I just recently celebrated my birthday, and I’m at a point in my life where I either accept who I am or live the rest of my life with regret. So I think it’s time for me to say this…
Yes, I am vegan and I get enough protein! So please stop asking me where I get my protein!! Just kidding. 😆
I am gay.
Some have either assumed it or thought it. But yes I am, and I’m proud to be!
As a Christian, I struggled for the longest time because I couldn’t see how God would love me if I was gay. People around me expressed that being gay means God hates you, you’ll go to hell and/or that it is shameful. It’s only the past year that I accepted who I am, and I know that God loves me for me.
Happy Pride Week y’all!! And in celebration of Pride Week, I am officially outing myself! 🏳️🌈🙊 Being raised in a conservative Christian family, it was hard to accept myself because I’ve been taught that everything “gay” is bad & wrong. Yet I realized that I can be gay and still maintain my faith (they’re not mutually exclusive)! I’m accepting myself for who I really am; I’m tired of hiding myself and living a lie. I love myself for who I am, and more importantly, God loves me for me. ❤️ Some words of wisdom from Rupaul: “If you can’t love yourself, how in the hell you gonna love somebody else?” 🌈 #yyc #vegan #donuts #pride — P.S. I wrote a short blog post about my experience as a closeted gay person, and if you’re interested, the link is in my bio!
The struggle growing up
Growing up, it’s been a struggle to accept who I am. I was raised in a Christian, conservative Filipino family, so you can imagine how much scrutiny I was subject to. Every time I did something “feminine,” like hang out with girls or talk like a valley girl, I was shamed and called out by my parents (my mom especially). Because of this constant calling out, I felt the need to inhibit my personality, emotions and behaviour to fit the mould created by my parents.
Because I was bullied for being “acting like a girl” as a child, I didn’t like hanging out with other guys. Most of the friends I made at school are girls, since they were nicer, friendlier and welcoming. But, my mom told me not to hang out with girls so that other people wouldn’t say I was gay.
So, I chose to keep my friends and school persona secret from my family. Whenever the topic of school & friends came up, I felt nervous because I didn’t want to say who my friends were. I wouldn’t invite my friends to any parties, and I wouldn’t let them hang out at my house. When I was with my family, I’d stay away from my friends.
My circle of close friends—whom I still call my close friends to this day—taught me that it was okay for me be flamboyant, funny and crazy. They really helped me break out of my shell, and they helped shape who I am today. With them, I could be whoever I want without thinking that they’ll judge me. And this gave me confidence.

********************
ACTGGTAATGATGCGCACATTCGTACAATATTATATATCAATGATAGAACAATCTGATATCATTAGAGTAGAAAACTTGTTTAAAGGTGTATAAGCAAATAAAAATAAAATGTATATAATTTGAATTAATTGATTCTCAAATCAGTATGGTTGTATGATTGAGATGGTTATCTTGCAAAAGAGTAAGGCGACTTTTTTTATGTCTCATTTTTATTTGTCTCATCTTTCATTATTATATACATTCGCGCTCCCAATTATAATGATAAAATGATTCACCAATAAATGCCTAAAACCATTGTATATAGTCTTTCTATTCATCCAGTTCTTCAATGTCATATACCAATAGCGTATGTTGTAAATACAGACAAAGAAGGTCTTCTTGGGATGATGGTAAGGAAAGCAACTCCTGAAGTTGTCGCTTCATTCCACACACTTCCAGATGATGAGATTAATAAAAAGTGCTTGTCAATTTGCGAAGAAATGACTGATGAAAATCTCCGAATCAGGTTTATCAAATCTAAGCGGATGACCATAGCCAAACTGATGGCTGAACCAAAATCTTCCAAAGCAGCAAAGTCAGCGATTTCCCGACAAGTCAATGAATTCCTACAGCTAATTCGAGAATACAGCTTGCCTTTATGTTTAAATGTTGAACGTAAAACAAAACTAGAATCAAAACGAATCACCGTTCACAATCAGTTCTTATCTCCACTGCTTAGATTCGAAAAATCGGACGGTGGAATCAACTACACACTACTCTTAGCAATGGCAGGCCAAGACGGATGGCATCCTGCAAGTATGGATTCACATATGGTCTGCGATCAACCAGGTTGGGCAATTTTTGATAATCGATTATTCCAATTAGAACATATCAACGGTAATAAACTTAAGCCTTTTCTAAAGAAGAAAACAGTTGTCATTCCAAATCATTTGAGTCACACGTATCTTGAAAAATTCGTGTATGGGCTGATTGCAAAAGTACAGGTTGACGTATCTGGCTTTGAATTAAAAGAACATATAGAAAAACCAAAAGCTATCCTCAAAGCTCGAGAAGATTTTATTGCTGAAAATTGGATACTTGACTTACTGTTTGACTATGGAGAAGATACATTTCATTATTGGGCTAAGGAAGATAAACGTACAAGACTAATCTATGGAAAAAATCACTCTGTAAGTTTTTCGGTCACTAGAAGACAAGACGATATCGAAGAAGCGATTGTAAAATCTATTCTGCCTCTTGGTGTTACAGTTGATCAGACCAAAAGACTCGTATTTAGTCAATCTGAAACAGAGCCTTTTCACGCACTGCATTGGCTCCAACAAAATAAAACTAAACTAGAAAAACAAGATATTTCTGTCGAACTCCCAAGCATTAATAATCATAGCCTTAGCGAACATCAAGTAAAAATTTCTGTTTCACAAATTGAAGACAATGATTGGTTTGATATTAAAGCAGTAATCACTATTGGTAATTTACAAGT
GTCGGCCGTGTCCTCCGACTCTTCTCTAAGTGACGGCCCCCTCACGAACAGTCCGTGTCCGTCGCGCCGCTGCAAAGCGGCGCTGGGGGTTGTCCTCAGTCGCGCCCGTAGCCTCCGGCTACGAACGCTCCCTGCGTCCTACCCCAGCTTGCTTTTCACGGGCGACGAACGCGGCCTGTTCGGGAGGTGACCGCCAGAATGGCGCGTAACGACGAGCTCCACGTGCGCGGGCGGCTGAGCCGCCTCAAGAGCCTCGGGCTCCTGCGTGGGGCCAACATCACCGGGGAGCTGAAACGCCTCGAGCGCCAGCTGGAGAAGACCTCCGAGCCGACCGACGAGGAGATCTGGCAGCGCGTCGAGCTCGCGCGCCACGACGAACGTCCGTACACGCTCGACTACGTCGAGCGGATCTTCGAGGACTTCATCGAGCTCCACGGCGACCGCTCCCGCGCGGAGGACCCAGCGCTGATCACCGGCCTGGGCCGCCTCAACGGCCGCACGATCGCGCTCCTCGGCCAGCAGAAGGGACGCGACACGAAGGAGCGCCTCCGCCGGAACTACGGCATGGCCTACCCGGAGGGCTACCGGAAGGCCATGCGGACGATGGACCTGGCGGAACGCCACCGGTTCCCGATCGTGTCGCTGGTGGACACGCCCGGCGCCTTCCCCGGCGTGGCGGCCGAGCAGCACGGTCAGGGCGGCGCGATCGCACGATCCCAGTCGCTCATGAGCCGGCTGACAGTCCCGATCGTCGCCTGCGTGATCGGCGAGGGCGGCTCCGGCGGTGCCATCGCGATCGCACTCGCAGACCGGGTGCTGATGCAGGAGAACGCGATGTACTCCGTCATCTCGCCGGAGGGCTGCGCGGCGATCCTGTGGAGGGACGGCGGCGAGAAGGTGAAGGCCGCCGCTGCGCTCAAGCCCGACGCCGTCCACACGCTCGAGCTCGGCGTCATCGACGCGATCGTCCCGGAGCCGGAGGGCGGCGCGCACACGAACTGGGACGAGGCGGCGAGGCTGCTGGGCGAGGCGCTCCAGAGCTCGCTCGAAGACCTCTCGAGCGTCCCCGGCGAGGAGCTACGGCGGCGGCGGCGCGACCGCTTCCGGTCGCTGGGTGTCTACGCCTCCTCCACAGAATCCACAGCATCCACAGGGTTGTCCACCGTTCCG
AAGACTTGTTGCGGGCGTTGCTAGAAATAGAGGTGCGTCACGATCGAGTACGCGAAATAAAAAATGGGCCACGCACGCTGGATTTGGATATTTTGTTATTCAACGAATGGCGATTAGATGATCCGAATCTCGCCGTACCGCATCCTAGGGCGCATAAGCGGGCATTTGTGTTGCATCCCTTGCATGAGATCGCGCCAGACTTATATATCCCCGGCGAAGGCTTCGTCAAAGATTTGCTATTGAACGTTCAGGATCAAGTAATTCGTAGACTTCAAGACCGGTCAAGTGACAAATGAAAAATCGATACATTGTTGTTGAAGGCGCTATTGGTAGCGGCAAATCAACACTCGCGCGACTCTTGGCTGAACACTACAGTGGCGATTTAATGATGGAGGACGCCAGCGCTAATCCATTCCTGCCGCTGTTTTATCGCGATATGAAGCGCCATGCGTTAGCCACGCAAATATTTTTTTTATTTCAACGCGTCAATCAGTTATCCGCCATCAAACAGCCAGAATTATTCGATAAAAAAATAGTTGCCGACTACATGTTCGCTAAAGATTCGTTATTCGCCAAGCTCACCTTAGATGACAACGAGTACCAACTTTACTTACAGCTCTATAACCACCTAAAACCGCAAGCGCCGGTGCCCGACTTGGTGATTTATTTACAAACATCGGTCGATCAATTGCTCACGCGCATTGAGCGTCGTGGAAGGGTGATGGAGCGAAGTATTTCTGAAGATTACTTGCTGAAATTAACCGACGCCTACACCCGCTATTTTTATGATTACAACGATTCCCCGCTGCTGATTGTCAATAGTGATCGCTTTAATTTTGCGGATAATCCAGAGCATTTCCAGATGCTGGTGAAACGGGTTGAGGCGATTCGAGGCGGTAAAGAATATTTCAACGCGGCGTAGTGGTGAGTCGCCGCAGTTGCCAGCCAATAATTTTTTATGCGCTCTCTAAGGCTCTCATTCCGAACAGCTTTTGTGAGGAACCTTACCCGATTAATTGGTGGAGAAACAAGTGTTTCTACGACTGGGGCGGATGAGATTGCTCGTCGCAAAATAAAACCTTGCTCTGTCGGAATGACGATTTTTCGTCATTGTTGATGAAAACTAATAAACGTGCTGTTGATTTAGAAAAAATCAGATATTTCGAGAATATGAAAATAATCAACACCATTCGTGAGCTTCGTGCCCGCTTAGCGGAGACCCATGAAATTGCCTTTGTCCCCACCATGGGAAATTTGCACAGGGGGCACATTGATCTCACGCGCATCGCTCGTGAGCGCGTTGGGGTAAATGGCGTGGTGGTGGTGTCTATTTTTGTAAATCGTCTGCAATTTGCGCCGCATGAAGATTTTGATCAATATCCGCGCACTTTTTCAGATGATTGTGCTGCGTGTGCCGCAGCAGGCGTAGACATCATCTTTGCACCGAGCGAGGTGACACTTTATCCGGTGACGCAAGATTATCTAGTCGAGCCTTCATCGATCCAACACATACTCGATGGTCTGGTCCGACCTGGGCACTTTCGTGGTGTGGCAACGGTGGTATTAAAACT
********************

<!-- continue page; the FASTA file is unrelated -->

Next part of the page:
I am who I am
Throughout my school years, I kept focus on school so I wouldn’t think about being gay. It was something I still couldn’t accept myself. “This is just a phase,” I told myself, “It’ll pass.” I thought that I would eventually find the “right” girl who’ll turn me straight.
As I became older, I felt like the dream of having a “normal” straight life was inching further and further away. I was still attracted to guys, and I couldn’t shake it off. Even though I saw gay people around, I still felt that I couldn’t come out. Perhaps it was because of my upbringing, but I still couldn’t accept being gay.
Graduating university gave me a lot of time to think and reflect about myself. I couldn’t run away from my feelings any longer, and I had to face it head on. And it was only the last year that I accepted my identity.
I am who I am, and I don’t want to deny this part of me anymore. I’ve hid this as a secret for years, but now I don’t want to lie to myself and others anymore. Owning and accepting this makes me more whole as a person, and I don’t have to hide my personality.
Being gay and Christian
Being a Christian means following the teachings of Jesus. Jesus never once said that God hated gay people. Rather, he included and loved EVERYONE, no matter their age, gender, ethnicity, colour, sexual orientation, etc. Jesus taught on the basis of love and acceptance, not of ignorance and hate.
Yes, I am gay. And yes, I am a Christian. They are not mutually exclusive. My being gay doesn’t affect my faith whatsoever, nor should it concern other peoples’ lives. I came out for me, to be just as God created me.
LGBTQ+ and the Church
The church (as a whole) and many Christians still view being LGBTQ+ as a choice and a sin. However, IT IS NOT A CHOICE TO BE GAY. Just as straight people haven’t chosen to be straight, gay people haven’t chosen to be gay. So many are quick to judge and condemn gay people
While the church is gradually becoming more inclusive towards the LGBTQ+ community, there has been so much hurt and pain in the past. Many LGBTQ+ people have clung to this pain, and can’t shake past. The church and community needs to change their perspective about the LGBTQ+ community. Jesus accepted everyone, and we (as Christians) need to do the same.
I’m gay and that’s okay
It’s freaking 2017. Times change. People change. Societies change. But the one thing that remains the same is God. God loves and wants me for me. He loves my flaws, my strengths, my personality, my shortcomings…everything about me, He loves.
I initially didn’t want to say this so publicly, but I think my story may resonate with other people struggling with their sexuality and faith. Yes, I’m gay, but that’s only one part of my identity. I find my identity in Jesus first and foremost, and everything else about me is secondary.
If you want to read my full story of my struggle accepting myself, check out part 2 here!